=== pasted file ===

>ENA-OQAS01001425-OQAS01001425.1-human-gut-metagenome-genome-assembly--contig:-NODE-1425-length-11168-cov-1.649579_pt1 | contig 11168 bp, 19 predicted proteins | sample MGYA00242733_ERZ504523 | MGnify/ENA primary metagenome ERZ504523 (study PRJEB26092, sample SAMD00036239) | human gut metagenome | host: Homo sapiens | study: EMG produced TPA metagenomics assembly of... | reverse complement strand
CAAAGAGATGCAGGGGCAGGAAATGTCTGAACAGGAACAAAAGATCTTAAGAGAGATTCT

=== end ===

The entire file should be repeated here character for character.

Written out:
>ENA-OQAS01001425-OQAS01001425.1-human-gut-metagenome-genome-assembly--contig:-NODE-1425-length-11168-cov-1.649579_pt1 | contig 11168 bp, 19 predicted proteins | sample MGYA00242733_ERZ504523 | MGnify/ENA primary metagenome ERZ504523 (study PRJEB26092, sample SAMD00036239) | human gut metagenome | host: Homo sapiens | study: EMG produced TPA metagenomics assembly of... | reverse complement strand
CAAAGAGATGCAGGGGCAGGAAATGTCTGAACAGGAACAAAAGATCTTAAGAGAGATTCT